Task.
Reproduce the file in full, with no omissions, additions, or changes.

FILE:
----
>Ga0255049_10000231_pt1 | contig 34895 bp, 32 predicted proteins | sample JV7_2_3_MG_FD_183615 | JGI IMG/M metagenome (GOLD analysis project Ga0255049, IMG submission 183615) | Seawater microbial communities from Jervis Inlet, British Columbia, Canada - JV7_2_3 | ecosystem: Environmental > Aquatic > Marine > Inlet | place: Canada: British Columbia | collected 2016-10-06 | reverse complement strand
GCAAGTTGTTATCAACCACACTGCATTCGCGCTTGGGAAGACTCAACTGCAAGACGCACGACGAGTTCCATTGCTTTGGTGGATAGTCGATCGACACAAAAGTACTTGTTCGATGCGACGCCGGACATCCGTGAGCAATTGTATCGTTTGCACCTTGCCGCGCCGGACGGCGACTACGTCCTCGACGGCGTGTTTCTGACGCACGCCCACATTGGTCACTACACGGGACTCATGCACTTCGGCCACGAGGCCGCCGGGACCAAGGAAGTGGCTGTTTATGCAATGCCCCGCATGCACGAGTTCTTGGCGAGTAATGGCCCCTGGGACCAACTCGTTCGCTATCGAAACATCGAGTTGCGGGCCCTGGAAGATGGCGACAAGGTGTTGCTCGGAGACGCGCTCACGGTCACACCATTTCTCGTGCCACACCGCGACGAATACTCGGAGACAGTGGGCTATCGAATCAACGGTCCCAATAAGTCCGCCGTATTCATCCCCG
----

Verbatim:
>Ga0255049_10000231_pt1 | contig 34895 bp, 32 predicted proteins | sample JV7_2_3_MG_FD_183615 | JGI IMG/M metagenome (GOLD analysis project Ga0255049, IMG submission 183615) | Seawater microbial communities from Jervis Inlet, British Columbia, Canada - JV7_2_3 | ecosystem: Environmental > Aquatic > Marine > Inlet | place: Canada: British Columbia | collected 2016-10-06 | reverse complement strand
GCAAGTTGTTATCAACCACACTGCATTCGCGCTTGGGAAGACTCAACTGCAAGACGCACGACGAGTTCCATTGCTTTGGTGGATAGTCGATCGACACAAAAGTACTTGTTCGATGCGACGCCGGACATCCGTGAGCAATTGTATCGTTTGCACCTTGCCGCGCCGGACGGCGACTACGTCCTCGACGGCGTGTTTCTGACGCACGCCCACATTGGTCACTACACGGGACTCATGCACTTCGGCCACGAGGCCGCCGGGACCAAGGAAGTGGCTGTTTATGCAATGCCCCGCATGCACGAGTTCTTGGCGAGTAATGGCCCCTGGGACCAACTCGTTCGCTATCGAAACATCGAGTTGCGGGCCCTGGAAGATGGCGACAAGGTGTTGCTCGGAGACGCGCTCACGGTCACACCATTTCTCGTGCCACACCGCGACGAATACTCGGAGACAGTGGGCTATCGAATCAACGGTCCCAATAAGTCCGCCGTATTCATCCCCG